by Bernard Weiner, The Crisis Papers
At long last, Plamegate -- the scandal surrounding the outing of covert CIA operative Valerie Plame Wilson by two "senior administration officials" -- has exploded out of the D.C. beltway to become a major national news story.
It would appear that this scandal goes way beyond Karl Rove and who said what to whom when about Ms. Plame. It certainly is true, though, that turning over that slimy Rove-Plame rock was the way into the larger issues upon which Special Counsel Patrick Fitzgerald and his grand jury apparently are focusing.
(Ain't it almost always so in Washington? The cover-up is always a greater problem for the perpetrators than the original crime, for inevitably even seamier scandals are unearthed one by one; see the Pentagon Papers, Watergate, Iran-Contra, et al. The moral lesson -- admit your mistake early, bear the immediate hit, and move on unencumbered -- rarely seems to "take" among politicians, of whatever party.)
What's being covered up in the Plame/Rove case seems to revolve around the Bush Administration's orchestrated, and perhaps illegal, propaganda campaign to justify its invasion of Iraq. Valerie Plame and her husband Ambassador Joseph Wilson -- who wrote the op-ed in the New York Times that got this whole thing going -- are just the tips of very large icebergs, and one of those icebergs has a name: the White House Iraq Group (WHIG), which we'll examine below.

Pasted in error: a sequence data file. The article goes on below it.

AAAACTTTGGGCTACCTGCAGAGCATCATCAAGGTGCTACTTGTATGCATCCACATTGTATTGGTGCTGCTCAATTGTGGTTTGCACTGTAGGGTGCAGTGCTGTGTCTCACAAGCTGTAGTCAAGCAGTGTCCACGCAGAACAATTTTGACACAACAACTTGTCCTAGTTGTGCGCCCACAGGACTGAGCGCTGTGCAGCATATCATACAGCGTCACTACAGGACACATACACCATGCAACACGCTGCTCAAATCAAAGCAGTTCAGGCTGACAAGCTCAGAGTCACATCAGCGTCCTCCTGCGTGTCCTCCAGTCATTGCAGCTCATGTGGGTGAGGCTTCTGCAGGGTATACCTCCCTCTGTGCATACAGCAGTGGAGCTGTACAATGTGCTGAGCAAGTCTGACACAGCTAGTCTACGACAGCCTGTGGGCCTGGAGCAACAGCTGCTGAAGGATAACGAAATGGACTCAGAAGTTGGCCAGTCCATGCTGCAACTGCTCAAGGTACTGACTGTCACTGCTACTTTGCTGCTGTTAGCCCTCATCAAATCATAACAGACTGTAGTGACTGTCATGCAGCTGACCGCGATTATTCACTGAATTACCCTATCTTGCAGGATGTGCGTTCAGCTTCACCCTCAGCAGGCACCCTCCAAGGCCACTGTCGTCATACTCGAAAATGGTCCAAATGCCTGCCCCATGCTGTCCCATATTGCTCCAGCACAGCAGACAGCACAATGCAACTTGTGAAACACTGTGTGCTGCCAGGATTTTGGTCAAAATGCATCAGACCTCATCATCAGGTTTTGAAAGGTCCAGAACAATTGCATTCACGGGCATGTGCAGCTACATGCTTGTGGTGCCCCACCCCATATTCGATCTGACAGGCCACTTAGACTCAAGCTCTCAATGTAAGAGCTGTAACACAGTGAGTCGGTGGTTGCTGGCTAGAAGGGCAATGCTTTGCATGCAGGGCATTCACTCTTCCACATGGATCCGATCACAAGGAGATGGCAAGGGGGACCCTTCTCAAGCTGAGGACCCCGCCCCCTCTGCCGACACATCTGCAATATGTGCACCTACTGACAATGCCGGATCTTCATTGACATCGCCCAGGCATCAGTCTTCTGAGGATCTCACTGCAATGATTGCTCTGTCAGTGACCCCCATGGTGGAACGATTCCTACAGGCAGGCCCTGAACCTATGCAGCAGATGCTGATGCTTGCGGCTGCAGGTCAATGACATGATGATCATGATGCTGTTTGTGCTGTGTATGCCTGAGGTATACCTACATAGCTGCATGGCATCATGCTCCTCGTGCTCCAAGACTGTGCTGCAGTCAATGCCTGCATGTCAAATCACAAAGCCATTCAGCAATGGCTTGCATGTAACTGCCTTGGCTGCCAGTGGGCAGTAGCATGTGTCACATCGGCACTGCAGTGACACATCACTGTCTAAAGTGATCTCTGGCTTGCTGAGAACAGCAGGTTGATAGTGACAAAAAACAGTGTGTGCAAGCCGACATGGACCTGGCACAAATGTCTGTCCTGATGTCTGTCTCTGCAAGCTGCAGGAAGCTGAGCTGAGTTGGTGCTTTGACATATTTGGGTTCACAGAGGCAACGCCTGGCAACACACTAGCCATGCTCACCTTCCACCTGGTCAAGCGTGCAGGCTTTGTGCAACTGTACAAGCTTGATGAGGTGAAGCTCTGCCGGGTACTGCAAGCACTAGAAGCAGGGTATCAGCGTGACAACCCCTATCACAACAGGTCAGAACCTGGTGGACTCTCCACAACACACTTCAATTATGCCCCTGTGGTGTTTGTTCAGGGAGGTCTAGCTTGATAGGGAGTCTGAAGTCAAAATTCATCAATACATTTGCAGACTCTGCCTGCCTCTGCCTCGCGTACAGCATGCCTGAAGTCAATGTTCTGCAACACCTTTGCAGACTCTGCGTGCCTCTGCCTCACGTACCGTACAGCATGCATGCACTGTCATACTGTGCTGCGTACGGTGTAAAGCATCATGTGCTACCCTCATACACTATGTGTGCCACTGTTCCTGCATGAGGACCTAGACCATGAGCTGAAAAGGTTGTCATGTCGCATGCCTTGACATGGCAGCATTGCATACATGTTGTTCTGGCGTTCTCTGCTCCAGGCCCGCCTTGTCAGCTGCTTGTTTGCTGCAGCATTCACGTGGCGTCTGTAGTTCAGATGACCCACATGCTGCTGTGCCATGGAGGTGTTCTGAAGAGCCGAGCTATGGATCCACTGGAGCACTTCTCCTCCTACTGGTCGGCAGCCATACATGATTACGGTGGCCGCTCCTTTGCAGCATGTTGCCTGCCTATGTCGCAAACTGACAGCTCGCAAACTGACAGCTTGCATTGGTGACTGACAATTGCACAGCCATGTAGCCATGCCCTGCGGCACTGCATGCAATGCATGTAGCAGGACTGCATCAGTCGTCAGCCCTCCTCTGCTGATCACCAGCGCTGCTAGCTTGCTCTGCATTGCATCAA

One of the ruling judges on the case of the two reporters who refused to divulge their Plame-outing source was about to go easy on them when he read Fitzgerald's new information -- eight pages of which were redacted from the public -- and said that the national-security seriousness of what he read changed his mind. The court then ordered Time's Matthew Cooper and the New York Times' Judith Miller to testify or else; Cooper finally did, and Miller is in jail for contempt of court.
We don't know what is in those eight blacked-out pages -- and, if they really do involve national-security matters, we may never be permitted to know precisely. But apparently they provide the locus around which Fitzgerald is building a case that could result in perjury indictments, at the least, for a number of Administration officials and perhaps journalists as well.
(Another judge said that the prosecutor's classified filing -- those missing eight pages -- "decides the case." In other words, to quote Lawrence O'Donnell: "All the judges who have seen the prosecutors secret evidence firmly believe he is pursuing a very serious crime, and they have done everything they can to help him get an indictment.")
Further, depending on what Bush and Cheney knew and when they knew it -- and what they did or covered-up in the possible light of such knowledge -- there may be plenty of ammunition for likely impeachment hearings. (Note: Bush hired a private attorney last summer for this CIA-leak case. )
And the two journalists in question, Cooper and Miller, have their own attorneys. It's defense-attorney heaven in the nation's capital these days.